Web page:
In September 1977 the British punk rock group The Stranglers released a song that’s never left my personal top ten: 'No More Heroes'. I was a little too old and far too conservative-with-a-small-c to have embraced punk-with-a-capital-p except in principle. I suppose you might have called me a closet punk but thirty-seven years on—Christ! when did it get to be thirty-seven years?—I'm still happy to sit down and watch documentaries about that time. People say you should never meet your heroes; that they will inevitably disappoint you. How can a hero let you down when they don't even know you? Surely, like the rest of us, a hero can only let himself down.
I remember well when John Wayne died in 1979. I knew precious little about him other than his various screen personae but he had been a fixture of my childhood; it was as if a bit of my childhood had slipped away quietly in the night. I’ve probably seen most of his films and more than once—they were always on TV—and he was always the hero. Unlike Henry Fonda or James Stewart I don't ever recall John Wayne ever not being cast as the good guy; the worst you could say about some of his characters (like his role in Red River) was that they were sometimes unpleasant. In the same way that you could rely on Superman you could rely on John Wayne. Now Batman was another kettle of fish.
In 1986 the comics industry got the same wakeup call that the music industry had in 1976: Frank Miller's The Dark Knight Returns was released and suddenly all memories of the camp Batman of the sixties were blown away. I'd always been a fan of Batman and I was overjoyed to see him finally grow up and the character’s never looked back or smiled again if it comes to that. Can a fictional character be a hero? Of course he can. In fact fictional heroes are a far safer bet than real life ones because all you know about them (all there is to know) is contained on the page. Holden Caulfield was a hero for one generation. Harry Potter’s been a hero for another.
But I've never been quite able to shake the lyrics of ‘No More Heroes’. Since then I've always been hesitant to call anyone my hero or role model or even to say that I looked up to them because, and this began with Wayne, I learned that who we imagine a person to be and who they really are are always two different things. I've heard soap actors talking about how the public react to them in the street. If they're a good guy that's fine but if they're a rotter, well, it seems that a lot of people can't always tell the difference between an actor and his or her character. I think that's scary.
Over the years the stories have got told, though, and I've become increasingly disillusioned with people in general as one by one they’ve had their human sides revealed. (I’m thinking here particularly on the recent docu-dramas exposing the private lives of celebrities like Tony Hancock, Kenneth Williams, Frankie Howard and Hughie Green. Morecombe and Wise acquitted themselves well.) I’ve always been acutely aware of my own weaknesses so why would I imagine that other people were flawless? I think the truth is that I wanted to believe others had cracked it; that it was possible. I wanted to believe in heroes but I didn't trust myself to. And in recent years so many have been exposed as being less than we imagined them to be.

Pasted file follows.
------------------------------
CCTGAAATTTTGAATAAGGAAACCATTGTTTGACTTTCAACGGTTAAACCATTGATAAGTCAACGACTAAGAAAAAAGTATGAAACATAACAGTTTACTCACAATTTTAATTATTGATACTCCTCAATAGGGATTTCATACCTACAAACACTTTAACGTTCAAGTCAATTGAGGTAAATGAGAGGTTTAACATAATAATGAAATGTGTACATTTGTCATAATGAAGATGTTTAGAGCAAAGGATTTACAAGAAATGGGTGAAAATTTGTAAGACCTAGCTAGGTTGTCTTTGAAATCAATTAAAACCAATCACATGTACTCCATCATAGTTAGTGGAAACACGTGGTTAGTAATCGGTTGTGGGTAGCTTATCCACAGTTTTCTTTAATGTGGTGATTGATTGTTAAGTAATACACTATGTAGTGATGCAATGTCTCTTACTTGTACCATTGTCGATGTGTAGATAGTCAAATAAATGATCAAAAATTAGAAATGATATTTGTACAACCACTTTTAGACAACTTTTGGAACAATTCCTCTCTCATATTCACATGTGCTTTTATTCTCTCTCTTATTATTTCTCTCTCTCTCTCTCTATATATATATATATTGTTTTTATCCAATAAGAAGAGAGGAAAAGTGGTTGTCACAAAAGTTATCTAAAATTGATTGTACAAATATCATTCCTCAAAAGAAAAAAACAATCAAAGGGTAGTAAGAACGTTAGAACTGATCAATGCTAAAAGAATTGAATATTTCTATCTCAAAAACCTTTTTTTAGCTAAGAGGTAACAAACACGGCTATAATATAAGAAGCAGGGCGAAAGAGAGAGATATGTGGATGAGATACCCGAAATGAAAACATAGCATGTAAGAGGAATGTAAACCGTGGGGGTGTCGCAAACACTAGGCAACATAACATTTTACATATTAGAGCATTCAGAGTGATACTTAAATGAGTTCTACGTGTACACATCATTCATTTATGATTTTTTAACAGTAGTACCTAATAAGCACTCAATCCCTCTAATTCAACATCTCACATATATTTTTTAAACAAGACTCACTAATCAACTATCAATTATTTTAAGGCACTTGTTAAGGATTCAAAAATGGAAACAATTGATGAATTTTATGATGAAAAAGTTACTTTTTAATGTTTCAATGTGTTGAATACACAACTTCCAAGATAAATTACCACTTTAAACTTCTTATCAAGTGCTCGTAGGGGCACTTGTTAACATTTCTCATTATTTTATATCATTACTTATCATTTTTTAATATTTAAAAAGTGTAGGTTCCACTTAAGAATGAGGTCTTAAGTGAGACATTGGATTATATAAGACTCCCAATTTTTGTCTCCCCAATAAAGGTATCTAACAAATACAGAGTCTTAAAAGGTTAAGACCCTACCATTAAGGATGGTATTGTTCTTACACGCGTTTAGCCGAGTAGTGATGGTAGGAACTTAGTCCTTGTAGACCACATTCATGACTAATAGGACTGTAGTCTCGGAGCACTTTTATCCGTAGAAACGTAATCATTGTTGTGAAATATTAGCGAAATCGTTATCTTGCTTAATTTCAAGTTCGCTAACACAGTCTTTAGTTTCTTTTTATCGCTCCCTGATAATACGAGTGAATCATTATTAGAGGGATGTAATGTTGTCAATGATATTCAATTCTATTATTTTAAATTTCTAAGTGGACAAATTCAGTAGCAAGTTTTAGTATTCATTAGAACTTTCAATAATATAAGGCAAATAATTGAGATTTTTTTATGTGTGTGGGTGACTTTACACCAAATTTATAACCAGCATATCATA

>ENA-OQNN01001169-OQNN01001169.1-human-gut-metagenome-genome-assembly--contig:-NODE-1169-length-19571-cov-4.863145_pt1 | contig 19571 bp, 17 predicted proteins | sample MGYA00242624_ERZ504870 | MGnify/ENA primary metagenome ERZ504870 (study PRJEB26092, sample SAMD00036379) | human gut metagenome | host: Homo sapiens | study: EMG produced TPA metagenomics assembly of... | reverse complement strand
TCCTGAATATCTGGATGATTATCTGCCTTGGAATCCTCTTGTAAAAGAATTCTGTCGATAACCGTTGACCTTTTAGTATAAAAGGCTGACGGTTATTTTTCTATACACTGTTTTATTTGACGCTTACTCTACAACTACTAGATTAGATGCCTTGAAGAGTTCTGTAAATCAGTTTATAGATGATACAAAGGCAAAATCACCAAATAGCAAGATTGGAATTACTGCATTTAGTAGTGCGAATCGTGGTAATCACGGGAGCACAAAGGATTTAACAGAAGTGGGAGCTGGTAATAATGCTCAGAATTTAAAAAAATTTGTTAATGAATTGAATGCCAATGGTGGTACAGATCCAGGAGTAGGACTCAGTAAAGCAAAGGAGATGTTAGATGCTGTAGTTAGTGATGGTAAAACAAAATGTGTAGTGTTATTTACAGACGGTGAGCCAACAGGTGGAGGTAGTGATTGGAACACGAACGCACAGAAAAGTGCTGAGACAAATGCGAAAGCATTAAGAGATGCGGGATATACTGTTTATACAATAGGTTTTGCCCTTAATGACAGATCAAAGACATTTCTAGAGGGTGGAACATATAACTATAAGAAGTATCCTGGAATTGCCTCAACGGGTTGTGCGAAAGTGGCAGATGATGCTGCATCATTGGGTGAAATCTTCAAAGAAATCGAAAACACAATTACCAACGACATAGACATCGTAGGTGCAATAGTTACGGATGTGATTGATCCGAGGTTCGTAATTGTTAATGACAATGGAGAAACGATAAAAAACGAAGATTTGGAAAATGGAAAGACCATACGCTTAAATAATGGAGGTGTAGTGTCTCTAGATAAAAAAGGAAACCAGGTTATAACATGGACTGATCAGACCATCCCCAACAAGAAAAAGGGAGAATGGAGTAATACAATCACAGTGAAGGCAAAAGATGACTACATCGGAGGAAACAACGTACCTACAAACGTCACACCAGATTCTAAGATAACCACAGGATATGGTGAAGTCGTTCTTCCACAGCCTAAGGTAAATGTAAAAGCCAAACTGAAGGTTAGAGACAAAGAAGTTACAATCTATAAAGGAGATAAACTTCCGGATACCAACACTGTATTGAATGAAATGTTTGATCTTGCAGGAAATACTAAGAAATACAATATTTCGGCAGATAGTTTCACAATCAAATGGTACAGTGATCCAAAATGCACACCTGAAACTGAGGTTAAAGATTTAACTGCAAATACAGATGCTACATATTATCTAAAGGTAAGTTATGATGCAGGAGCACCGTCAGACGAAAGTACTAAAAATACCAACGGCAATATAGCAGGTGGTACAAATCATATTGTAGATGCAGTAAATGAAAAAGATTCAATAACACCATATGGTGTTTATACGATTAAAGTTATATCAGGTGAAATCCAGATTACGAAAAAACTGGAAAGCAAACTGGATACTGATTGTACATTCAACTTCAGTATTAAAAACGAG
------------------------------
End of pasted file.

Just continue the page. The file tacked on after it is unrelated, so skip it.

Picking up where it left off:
Everyone gives Judas Iscariot a hard time because of what he did. We tend to forget that all the disciples abandoned Jesus to his fate. At least Judas felt so bad about what he did he went off and hanged himself. Peter just had a good cry when the cock crowed and he'd let Jesus down not once but three times. Now, of course, he's a saint so everything's all right.
These days I try to draw a line: we have the man and we have his works. One of the first writers to point me in the right direction was Philip Larkin who was for many years the country's favourite poet and then Andrew Motion's biography came out in 1994 and we saw the man for what he was: a “casual, habitual racist and an easy misogynist”. Having read his poems why were we so disappointed? Only a truly flawed and sad individual could have written them and that's what he turned out to be. His reputation will never be what it was but somehow his poetry has survived.
Nowadays there are people I have a soft spot for but I tend to avoid biographies. I'm not a big fan of the truth. It's overrated. It mostly disappoints. It's like hype. I remember when I heard the first post-Dark Knight Batman film was coming out. I read every scrap of information I could find and had built myself up into such a state by the time the film was released I was—inevitably—disappointed. It wasn't a bad film—it was far from being a bad film—but no film could have lived up to my expectations.
I think the worst thing anyone could say to me would be, "You're my hero." If only they knew the truth. What do you do when that happens? Break it to them gently? Hope they never find out? Move? I do know there have been people out there who’ve admired me and have felt I've let them down. Well, I suppose if it wasn't me that was going to disappoint them then it would've been someone else. It's a rite of passage, like learning there's no Santa. There is no Santa, no tooth fairy and there are no more heroes either. There probably never were but, like Saint Nicholas (the one-time Bishop of Myra), it would be kinda nice if there had been.